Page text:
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Anzac Day and remembrance

Page 6 – Walking with an Anzac project and school kit

In 2013 I had the good fortune to meet Emma Bettle and the team from School Kit at the SOCCON Conference in Hamilton. We got talking about the upcoming First World War Centenary and some of the work we were planning at Manatū Taonga. I wanted to support students to critically engage with this significant event from our past and not miss the opportunity to really understand what it meant to them, their families and communities. It became clear that we were on the same wavelength – no commemoration of ‘famous battles’ for the sake of it, or the study of our famous war ‘heroes’. We wanted to support New Zealand students to develop their research skills through the discovery of local stories of First World War soldiers. In 2014 Manatū Taonga commissioned School Kit to deliver the Walking with an Anzac Education Programme in New Zealand schools. The labour of love began. Over the commemorative period the School Kit team visited 2400 schools and documented items with a connection to the First World War. A total of 2752 stories were discovered, and schools were connected with the research and records on at least one soldier from every discovery. This project was without doubt the highlight of our centenary educational work and easily the most amazing project I have had the privilege of working on. In these uncertain times of lockdown (and beyond), Walking with an Anzac remains an invaluable resource for those looking to develop authentic and meaningful online inquiry. Over to you Emma.

Things are different for everyone, everywhere right now. Birthdays, professional milestones, going to school and sadly even the nature of funerals have all changed dramatically for us all overnight. With this also comes a change to the way we mark days that carry heavy meaning for us as a nation. Instead of gathering together at our community cenotaph, we’ll be standing alone at the end of our driveways as this Anzac Day dawns.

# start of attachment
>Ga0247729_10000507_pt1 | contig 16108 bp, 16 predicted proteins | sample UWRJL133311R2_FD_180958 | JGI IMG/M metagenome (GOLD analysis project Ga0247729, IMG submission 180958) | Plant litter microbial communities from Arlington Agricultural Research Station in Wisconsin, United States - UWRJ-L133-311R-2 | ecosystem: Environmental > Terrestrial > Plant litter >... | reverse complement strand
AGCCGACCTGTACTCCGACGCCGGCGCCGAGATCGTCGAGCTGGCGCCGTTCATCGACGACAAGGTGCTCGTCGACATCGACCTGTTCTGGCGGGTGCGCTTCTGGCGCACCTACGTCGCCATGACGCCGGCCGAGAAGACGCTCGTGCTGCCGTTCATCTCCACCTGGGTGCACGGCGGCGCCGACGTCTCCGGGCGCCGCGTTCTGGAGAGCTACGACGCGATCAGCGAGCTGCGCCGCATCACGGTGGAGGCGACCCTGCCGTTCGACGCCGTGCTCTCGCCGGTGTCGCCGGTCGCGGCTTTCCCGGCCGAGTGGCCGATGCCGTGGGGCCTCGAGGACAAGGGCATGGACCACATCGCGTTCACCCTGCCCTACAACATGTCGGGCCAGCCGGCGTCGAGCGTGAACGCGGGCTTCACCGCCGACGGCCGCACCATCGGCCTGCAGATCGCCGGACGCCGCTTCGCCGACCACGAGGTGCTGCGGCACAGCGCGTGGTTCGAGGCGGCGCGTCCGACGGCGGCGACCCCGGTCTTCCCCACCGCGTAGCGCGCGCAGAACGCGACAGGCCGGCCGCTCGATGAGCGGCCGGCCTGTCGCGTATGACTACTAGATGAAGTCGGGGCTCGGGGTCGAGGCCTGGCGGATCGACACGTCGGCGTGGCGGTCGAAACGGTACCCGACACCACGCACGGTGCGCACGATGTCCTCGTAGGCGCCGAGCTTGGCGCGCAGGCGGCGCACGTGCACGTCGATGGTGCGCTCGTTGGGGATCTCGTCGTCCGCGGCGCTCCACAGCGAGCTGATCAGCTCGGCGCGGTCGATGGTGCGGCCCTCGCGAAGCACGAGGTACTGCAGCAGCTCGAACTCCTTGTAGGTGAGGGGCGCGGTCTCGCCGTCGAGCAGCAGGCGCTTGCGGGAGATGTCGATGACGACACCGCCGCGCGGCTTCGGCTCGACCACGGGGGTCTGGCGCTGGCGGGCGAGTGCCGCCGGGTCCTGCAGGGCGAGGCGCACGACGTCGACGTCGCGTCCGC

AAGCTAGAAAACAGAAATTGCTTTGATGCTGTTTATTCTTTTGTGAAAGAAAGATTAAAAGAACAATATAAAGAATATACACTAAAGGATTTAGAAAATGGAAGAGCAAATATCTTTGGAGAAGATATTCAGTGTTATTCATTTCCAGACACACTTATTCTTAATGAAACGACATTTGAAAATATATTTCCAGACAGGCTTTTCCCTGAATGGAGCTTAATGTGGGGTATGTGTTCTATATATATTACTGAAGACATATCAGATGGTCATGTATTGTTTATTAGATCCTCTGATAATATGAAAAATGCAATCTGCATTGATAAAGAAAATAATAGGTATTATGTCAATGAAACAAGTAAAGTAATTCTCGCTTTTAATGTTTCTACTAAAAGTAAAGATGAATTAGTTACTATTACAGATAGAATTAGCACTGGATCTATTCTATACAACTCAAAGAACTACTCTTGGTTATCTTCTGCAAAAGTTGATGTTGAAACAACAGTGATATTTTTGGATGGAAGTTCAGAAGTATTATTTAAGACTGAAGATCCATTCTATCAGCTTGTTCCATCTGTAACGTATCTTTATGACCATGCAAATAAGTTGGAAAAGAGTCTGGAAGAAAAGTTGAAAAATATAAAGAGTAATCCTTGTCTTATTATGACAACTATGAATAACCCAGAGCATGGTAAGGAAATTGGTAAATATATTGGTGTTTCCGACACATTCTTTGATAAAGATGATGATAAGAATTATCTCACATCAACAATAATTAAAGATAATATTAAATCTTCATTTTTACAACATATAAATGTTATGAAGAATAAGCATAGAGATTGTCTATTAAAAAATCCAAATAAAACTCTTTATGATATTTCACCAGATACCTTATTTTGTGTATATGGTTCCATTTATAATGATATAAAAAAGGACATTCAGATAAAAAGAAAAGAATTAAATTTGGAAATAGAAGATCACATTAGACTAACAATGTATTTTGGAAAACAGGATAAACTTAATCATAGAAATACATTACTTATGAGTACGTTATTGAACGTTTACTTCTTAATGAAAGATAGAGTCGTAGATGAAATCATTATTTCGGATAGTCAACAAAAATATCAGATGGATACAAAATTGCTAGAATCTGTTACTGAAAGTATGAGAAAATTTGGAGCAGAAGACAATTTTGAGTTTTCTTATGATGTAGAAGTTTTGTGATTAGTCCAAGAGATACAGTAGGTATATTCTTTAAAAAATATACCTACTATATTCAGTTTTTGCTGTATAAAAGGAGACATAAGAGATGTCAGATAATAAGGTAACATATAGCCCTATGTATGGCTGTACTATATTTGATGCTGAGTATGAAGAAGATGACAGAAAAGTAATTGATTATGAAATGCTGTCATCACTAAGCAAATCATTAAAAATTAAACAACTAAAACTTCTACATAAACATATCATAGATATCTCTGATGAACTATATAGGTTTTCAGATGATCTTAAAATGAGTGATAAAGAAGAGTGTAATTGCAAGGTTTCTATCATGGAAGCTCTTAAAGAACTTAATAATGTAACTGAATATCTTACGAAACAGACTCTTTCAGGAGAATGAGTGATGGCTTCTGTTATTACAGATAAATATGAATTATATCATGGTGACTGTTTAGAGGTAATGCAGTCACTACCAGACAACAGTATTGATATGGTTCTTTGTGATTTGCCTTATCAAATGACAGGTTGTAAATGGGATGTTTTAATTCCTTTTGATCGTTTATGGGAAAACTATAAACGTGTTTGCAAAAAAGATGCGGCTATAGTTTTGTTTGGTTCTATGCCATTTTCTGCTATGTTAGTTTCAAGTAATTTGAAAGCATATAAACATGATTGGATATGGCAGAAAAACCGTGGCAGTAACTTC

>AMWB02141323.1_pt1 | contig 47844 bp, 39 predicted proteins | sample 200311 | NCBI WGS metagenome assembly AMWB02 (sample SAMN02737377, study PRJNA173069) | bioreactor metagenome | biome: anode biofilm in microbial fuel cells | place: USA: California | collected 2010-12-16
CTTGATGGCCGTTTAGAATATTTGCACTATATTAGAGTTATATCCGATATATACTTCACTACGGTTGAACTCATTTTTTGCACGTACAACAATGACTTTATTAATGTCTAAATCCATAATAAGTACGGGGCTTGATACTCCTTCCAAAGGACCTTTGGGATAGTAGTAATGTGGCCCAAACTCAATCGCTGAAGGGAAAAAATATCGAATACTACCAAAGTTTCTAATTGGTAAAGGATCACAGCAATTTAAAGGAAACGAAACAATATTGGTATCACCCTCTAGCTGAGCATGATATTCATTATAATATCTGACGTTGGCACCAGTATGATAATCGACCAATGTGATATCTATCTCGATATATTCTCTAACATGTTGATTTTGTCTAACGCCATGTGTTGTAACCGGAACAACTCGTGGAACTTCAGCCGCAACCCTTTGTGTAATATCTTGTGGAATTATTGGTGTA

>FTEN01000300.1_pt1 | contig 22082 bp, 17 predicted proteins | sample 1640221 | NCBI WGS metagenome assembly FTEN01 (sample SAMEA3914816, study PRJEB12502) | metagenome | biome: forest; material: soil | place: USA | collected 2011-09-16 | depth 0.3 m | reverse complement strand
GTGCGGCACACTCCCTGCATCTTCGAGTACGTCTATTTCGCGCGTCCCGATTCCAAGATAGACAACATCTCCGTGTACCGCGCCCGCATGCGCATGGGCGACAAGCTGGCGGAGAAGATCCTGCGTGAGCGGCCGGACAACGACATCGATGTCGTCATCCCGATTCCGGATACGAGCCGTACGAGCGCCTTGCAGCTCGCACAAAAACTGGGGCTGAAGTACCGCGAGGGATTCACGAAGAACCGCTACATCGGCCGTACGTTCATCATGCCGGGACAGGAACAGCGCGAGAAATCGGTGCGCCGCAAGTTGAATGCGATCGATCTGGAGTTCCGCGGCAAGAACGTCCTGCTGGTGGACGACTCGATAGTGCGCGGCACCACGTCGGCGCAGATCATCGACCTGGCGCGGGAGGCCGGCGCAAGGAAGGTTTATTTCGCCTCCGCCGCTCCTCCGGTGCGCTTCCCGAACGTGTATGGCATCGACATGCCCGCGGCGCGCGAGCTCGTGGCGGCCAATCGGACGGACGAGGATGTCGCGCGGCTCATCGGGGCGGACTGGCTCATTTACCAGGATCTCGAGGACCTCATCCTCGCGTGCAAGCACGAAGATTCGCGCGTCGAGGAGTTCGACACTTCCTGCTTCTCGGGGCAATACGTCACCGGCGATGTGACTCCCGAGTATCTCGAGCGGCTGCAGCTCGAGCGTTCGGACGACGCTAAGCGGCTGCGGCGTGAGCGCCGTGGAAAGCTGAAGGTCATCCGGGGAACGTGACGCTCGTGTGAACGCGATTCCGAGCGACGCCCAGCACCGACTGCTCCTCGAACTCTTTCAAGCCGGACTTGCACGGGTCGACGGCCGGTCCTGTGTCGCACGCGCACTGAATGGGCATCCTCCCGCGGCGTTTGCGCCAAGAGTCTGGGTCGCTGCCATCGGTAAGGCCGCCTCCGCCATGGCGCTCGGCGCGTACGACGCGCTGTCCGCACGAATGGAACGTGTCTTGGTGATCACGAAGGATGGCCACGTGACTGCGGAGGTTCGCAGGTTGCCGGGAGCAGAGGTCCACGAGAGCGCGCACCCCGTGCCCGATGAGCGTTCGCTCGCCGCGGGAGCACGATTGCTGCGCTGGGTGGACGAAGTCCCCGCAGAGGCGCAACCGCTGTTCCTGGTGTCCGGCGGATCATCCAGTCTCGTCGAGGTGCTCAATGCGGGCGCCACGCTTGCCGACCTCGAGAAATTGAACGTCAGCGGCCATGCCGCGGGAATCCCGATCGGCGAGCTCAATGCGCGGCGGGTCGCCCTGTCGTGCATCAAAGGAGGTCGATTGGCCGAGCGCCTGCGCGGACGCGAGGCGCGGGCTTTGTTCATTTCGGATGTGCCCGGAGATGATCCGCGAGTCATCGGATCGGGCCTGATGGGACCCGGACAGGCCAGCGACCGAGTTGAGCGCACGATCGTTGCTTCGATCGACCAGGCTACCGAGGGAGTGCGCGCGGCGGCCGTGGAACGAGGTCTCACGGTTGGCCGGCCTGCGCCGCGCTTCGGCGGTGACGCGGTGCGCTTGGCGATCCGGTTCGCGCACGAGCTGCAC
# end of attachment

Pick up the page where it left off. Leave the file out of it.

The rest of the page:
As teachers, many of us have found ourselves needing to change direction rapidly as well. It’s frustrating because genuine supported inquiry for students takes time, resources, trips to the library, planning sessions with colleagues, and conversations with experts. Not to mention things like a printer you don’t have, paper to go in that printer, and potentially a website name scribbled on a post-it note you left on your desk before Level 4.

How also do we create online learning experiences that are rich, varied, and up to your personal standards when everybody (including our kids) is only just learning how to do this? 

A new way of learning doesn’t have to mean we reinvent the wheel. There are existing projects out there that are rich in detail, full of new lessons for our students and that are already proven to have a powerful impact. 

The Walking with an Anzac Discovery Box, and more importantly, the website that supported it, were used by 64,000 New Zealand school children to foster independent inquiry and develop research skills. We believe that this is the perfect solution for teachers searching for authentic, local, relevant, New Zealand-based online learning suitable for Years 7–10. We promise a compelling journey of discovery.

What is it?

The website has 32 items. Each item has:

  • A dedicated page and simple Year 7+ story to give context to the item.
  • Three scaffolded tasks focused on basic research skills that increase in difficulty.
  • Three further tasks that extend the inquiry and lead the student to a more complex inquiry.
  • An unsolved mystery that our team could not find the answer to.
  • A Pinterest board containing all the images and documents we were able to find on your person.

How would I use it?

  1. Do Walking with an Anzac the way it was intended: Assign each student or group of students an item. You can download a digital version of each item and if you wanted to add a bit of theatre you could even send an item to each student. The activities are already scaffolded, so your students can pursue their research pathway according to their individual level. It’s an out of the box solution – just push play.